Mothering Forum banner

1 - 20 of 34 Posts

·
Registered
Joined
·
1,040 Posts
Discussion Starter #1
UPDATED MENUS ADDED IN LATER POSTS TO REFLECT SUGGESTIONS----<br><br><br>
I have made a 5 week rotation menu for my daycare.Could you check it and maybe give me ideas. I feel it is too repetitive on friuts and veggies, but inMaine we don't have a long growing season. Ideas for daycare friendly meals would be great!<br><br>
5 week menu rotation<br><br>
Breakfast each week<br>
Monday- cereal with milk and bananas<br>
Tuesday- Oatmeal with Apple slice, milk<br>
Wed- Toast with toppings and mandarin oranges, milk<br>
Thursday- Eggs, peaches, milk<br>
Friday- Pancakes, applesauce, milk<br><br>
Lunches- All lunches served with SKIM MILK<br>
Week 1<br>
Monday- Tacos with salsa and lettuce, corn and rice<br>
Tuesday- Turkey and cheese on a wheat wrap, strawberry banana smoothie, cucumber slices<br>
Wednesday-Chicken nuggets, tator tots, raw veggies with dip<br>
Thursday-homemade mac and cheese, peas and apple slices<br>
Friday- Chicken noodle soup with crackers, mixed peaches and pears<br><br>
Week 2<br>
Monday- Baked beans and hot dogs, wheat roll, mandarin oranges<br>
Tuesday- Sloppy joes, corn, peaches<br>
Wednesday- Whole wheat English muffin pizzas, green beans, applesauce<br>
Thursday- Baked pasta, broccoli and apple slices<br>
Friday- Toasted cheese on wheat, tomato soup, pears<br><br>
Week 3-<br>
Monday- Sheppard’s pie, apple slices, whole wheat roll<br>
Tuesday- Tuna salad on wheat, raw veggies to dip<br>
Wednesday-PB and J wheat rollups, applesauce, kiwi slices<br>
Thursday- Spaghetti with meat sauce, salad, pears<br>
Friday- Egg salad on wheat, raisins and carrots<br><br>
Week 4-<br>
Monday- Vegetable lasagna, peaches<br>
Tuesday- Pizza, green beans, pears<br>
Wednesday-Cheese quesadillas, salsa, and broccoli<br>
Thursday- Chicken nuggets, tator tots, apples, raisins<br>
Friday- Ham steak, pineapple, rice and corn<br><br>
Week 5-<br>
Monday- Teriyaki chicken, rice, broccoli, snap peas<br>
Tuesday- Scrambled eggs, toast, bananas, peaches<br>
Wednesday- Toasted Cheese on wheat, peas, fruit smoothie<br>
Thursday- Cheese ravioli with or without sauce, green beans, pears<br>
Friday- Hamburgers, corn, baked French fries
 

·
Registered
Joined
·
7,595 Posts
I think it looks good. I would serve whole milk though instead of skim.<br><br>
As a mom to a dairy allergic kid who attends daycare, what will you do about food allergies?
 

·
Registered
Joined
·
1,040 Posts
Discussion Starter #3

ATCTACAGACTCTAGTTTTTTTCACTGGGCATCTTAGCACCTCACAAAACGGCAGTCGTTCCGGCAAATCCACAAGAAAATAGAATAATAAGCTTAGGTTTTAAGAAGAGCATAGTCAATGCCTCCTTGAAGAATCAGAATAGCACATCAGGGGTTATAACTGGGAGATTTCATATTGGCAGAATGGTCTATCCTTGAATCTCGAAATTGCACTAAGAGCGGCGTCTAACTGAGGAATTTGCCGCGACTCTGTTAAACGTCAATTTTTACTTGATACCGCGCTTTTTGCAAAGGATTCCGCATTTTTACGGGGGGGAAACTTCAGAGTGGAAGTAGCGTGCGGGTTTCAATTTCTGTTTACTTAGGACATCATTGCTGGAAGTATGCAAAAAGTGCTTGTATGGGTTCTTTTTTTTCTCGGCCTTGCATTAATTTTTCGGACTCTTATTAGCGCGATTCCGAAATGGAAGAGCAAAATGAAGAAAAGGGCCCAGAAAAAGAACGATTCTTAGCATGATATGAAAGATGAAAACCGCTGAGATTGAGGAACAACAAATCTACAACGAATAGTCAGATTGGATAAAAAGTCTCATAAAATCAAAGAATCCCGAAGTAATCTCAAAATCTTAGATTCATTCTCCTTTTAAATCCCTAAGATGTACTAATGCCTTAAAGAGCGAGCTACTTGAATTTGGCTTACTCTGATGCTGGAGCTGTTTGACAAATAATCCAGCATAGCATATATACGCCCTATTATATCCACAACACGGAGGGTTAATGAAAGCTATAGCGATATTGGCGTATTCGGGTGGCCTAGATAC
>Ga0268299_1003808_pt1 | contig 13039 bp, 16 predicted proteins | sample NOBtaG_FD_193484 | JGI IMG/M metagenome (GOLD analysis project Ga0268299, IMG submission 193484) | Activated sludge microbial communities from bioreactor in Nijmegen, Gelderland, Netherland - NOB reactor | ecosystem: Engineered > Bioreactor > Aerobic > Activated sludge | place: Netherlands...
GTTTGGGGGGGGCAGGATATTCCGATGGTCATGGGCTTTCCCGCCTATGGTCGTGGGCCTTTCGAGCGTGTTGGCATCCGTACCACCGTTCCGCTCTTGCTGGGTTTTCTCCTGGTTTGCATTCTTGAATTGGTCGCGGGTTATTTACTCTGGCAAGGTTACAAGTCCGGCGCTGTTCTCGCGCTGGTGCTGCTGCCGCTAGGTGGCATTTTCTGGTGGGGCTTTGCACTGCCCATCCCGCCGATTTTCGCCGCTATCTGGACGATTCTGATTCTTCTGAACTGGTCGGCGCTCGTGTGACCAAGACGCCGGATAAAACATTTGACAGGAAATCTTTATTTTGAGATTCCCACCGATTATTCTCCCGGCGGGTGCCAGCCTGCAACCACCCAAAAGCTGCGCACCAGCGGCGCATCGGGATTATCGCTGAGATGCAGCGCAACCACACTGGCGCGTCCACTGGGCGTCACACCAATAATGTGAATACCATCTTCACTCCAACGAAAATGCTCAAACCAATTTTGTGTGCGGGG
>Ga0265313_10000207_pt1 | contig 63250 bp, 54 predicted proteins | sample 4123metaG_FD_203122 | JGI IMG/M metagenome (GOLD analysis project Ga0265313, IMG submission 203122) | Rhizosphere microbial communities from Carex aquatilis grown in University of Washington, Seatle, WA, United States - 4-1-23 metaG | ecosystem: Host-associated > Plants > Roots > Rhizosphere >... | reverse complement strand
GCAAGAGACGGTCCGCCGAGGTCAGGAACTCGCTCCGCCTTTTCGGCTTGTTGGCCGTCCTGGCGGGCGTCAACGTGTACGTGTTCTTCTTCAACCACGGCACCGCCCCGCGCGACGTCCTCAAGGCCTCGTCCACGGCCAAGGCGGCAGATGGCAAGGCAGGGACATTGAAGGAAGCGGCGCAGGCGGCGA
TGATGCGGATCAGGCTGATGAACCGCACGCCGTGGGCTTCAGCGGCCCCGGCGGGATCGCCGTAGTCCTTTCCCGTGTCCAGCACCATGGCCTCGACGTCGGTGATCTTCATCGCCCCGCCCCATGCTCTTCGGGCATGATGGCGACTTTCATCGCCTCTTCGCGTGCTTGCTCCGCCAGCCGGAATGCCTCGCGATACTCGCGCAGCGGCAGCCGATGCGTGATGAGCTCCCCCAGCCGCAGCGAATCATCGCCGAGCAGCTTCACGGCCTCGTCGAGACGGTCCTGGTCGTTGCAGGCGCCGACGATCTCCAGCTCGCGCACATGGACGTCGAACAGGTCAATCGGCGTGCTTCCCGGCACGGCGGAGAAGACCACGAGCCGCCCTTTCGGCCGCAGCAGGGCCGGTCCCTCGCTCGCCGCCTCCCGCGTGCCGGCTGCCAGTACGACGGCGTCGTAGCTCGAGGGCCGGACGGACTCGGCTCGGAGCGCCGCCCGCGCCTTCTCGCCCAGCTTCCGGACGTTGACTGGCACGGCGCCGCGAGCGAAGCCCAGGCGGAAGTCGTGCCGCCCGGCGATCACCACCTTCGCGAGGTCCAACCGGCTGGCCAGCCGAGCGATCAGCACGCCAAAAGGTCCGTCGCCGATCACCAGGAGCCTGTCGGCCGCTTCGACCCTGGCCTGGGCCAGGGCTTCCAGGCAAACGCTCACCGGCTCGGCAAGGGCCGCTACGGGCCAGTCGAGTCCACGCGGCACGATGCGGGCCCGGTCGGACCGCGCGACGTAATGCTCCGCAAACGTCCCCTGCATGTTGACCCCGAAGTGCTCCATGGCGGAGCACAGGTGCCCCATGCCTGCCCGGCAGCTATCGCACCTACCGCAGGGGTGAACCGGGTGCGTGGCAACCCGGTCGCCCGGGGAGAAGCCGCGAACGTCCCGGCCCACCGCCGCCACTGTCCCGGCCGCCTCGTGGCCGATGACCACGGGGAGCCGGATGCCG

I hve been lucky to not have any kids with allergies, but for days when we serve pb and j, the kids under two will get cheese instead of peaut butter. I would just sub something else or rework the menu a bit. it alldepends on the allergy. It would not be safe for a peanut allergic child to come here because my kids and I both eat tons of it. Iave it daily for breakfat actually. I would strongly suggest the parent to look for a peanut free daycare because it wouldn't be safe at mine.
 

·
Registered
Joined
·
2,697 Posts
It looks pretty good. I agree, it should be whole milk instead of skim.<br><br>
Also, everything looks super healthy and yummy to me, except the chicken nuggets and tater tots? unless maybe they're homemade versions?
 

·
Premium Member
Joined
·
14,677 Posts
Honestly, your breakfast menu is really high on sugars and low on protein. Only one day a week do you have a meal where you're specifically serving them any protein. Are they getting a mid-morning snack? Are you seeing behavioral problems mid-morning (due to sugar crashing)?<br><br>
Your lunch menus look pretty good, but you have days where you have little protein at breakfast and then again at lunch... behavioral problems, meltdowns, sugar crashes and the like are liable to be rampant on those days. Hot dogs, sloppy joes, chicken nuggets and tater tots are not on my list of healthy foods unless you're making them from scratch (or getting them nitrate free in the case of hot dogs).<br><br>
Honestly, there's too much reliance on bread and pasta for my taste. I understand you may be catering to families who eat more of a SAD, but personally that menu would have me packing my kid's meals or looking for another daycare situation. But, I live in the land of abundant produce.<br><br>